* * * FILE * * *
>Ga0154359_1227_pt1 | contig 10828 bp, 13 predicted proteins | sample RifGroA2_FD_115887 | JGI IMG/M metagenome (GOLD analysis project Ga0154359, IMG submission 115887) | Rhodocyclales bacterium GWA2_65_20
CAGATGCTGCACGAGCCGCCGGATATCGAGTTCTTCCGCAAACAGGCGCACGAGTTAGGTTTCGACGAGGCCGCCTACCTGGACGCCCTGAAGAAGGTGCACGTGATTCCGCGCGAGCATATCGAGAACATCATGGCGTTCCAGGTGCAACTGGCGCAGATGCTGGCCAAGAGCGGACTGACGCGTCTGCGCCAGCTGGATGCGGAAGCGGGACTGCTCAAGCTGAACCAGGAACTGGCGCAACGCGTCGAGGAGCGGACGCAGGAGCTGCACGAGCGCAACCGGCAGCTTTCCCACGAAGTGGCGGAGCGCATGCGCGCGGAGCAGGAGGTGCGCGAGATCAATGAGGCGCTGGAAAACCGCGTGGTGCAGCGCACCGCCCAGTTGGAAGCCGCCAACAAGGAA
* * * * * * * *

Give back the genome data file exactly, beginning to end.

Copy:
>Ga0154359_1227_pt1 | contig 10828 bp, 13 predicted proteins | sample RifGroA2_FD_115887 | JGI IMG/M metagenome (GOLD analysis project Ga0154359, IMG submission 115887) | Rhodocyclales bacterium GWA2_65_20
CAGATGCTGCACGAGCCGCCGGATATCGAGTTCTTCCGCAAACAGGCGCACGAGTTAGGTTTCGACGAGGCCGCCTACCTGGACGCCCTGAAGAAGGTGCACGTGATTCCGCGCGAGCATATCGAGAACATCATGGCGTTCCAGGTGCAACTGGCGCAGATGCTGGCCAAGAGCGGACTGACGCGTCTGCGCCAGCTGGATGCGGAAGCGGGACTGCTCAAGCTGAACCAGGAACTGGCGCAACGCGTCGAGGAGCGGACGCAGGAGCTGCACGAGCGCAACCGGCAGCTTTCCCACGAAGTGGCGGAGCGCATGCGCGCGGAGCAGGAGGTGCGCGAGATCAATGAGGCGCTGGAAAACCGCGTGGTGCAGCGCACCGCCCAGTTGGAAGCCGCCAACAAGGAA